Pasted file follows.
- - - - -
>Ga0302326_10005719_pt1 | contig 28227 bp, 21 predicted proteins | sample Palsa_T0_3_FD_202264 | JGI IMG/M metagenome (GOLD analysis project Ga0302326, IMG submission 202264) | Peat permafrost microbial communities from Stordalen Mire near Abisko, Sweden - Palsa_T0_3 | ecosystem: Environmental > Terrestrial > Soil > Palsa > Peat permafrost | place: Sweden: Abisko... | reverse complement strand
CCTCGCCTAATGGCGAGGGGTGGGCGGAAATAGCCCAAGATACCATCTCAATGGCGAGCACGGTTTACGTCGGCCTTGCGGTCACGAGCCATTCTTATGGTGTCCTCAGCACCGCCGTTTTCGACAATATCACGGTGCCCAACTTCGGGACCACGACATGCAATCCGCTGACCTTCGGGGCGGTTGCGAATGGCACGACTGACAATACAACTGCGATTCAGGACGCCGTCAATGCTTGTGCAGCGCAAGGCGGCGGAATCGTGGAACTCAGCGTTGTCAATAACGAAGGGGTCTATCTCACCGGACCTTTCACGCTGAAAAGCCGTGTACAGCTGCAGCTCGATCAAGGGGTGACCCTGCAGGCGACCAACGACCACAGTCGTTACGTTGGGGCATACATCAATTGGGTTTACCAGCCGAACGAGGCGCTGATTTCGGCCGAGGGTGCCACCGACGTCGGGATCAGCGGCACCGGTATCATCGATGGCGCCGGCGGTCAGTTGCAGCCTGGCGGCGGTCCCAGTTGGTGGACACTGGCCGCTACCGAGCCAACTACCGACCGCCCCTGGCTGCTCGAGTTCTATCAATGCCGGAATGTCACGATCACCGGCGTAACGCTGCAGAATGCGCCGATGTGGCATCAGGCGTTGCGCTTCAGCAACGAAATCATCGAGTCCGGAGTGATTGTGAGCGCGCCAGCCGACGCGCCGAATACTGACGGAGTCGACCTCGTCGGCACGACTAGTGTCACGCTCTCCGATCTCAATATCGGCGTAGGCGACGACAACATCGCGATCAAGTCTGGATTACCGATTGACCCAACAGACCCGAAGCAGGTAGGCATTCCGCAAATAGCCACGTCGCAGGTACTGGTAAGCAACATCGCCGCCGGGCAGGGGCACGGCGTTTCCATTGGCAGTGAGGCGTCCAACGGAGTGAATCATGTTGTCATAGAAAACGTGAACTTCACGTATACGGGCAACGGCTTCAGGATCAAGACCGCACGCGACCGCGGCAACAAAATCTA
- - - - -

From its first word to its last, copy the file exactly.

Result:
>Ga0302326_10005719_pt1 | contig 28227 bp, 21 predicted proteins | sample Palsa_T0_3_FD_202264 | JGI IMG/M metagenome (GOLD analysis project Ga0302326, IMG submission 202264) | Peat permafrost microbial communities from Stordalen Mire near Abisko, Sweden - Palsa_T0_3 | ecosystem: Environmental > Terrestrial > Soil > Palsa > Peat permafrost | place: Sweden: Abisko... | reverse complement strand
CCTCGCCTAATGGCGAGGGGTGGGCGGAAATAGCCCAAGATACCATCTCAATGGCGAGCACGGTTTACGTCGGCCTTGCGGTCACGAGCCATTCTTATGGTGTCCTCAGCACCGCCGTTTTCGACAATATCACGGTGCCCAACTTCGGGACCACGACATGCAATCCGCTGACCTTCGGGGCGGTTGCGAATGGCACGACTGACAATACAACTGCGATTCAGGACGCCGTCAATGCTTGTGCAGCGCAAGGCGGCGGAATCGTGGAACTCAGCGTTGTCAATAACGAAGGGGTCTATCTCACCGGACCTTTCACGCTGAAAAGCCGTGTACAGCTGCAGCTCGATCAAGGGGTGACCCTGCAGGCGACCAACGACCACAGTCGTTACGTTGGGGCATACATCAATTGGGTTTACCAGCCGAACGAGGCGCTGATTTCGGCCGAGGGTGCCACCGACGTCGGGATCAGCGGCACCGGTATCATCGATGGCGCCGGCGGTCAGTTGCAGCCTGGCGGCGGTCCCAGTTGGTGGACACTGGCCGCTACCGAGCCAACTACCGACCGCCCCTGGCTGCTCGAGTTCTATCAATGCCGGAATGTCACGATCACCGGCGTAACGCTGCAGAATGCGCCGATGTGGCATCAGGCGTTGCGCTTCAGCAACGAAATCATCGAGTCCGGAGTGATTGTGAGCGCGCCAGCCGACGCGCCGAATACTGACGGAGTCGACCTCGTCGGCACGACTAGTGTCACGCTCTCCGATCTCAATATCGGCGTAGGCGACGACAACATCGCGATCAAGTCTGGATTACCGATTGACCCAACAGACCCGAAGCAGGTAGGCATTCCGCAAATAGCCACGTCGCAGGTACTGGTAAGCAACATCGCCGCCGGGCAGGGGCACGGCGTTTCCATTGGCAGTGAGGCGTCCAACGGAGTGAATCATGTTGTCATAGAAAACGTGAACTTCACGTATACGGGCAACGGCTTCAGGATCAAGACCGCACGCGACCGCGGCAACAAAATCTA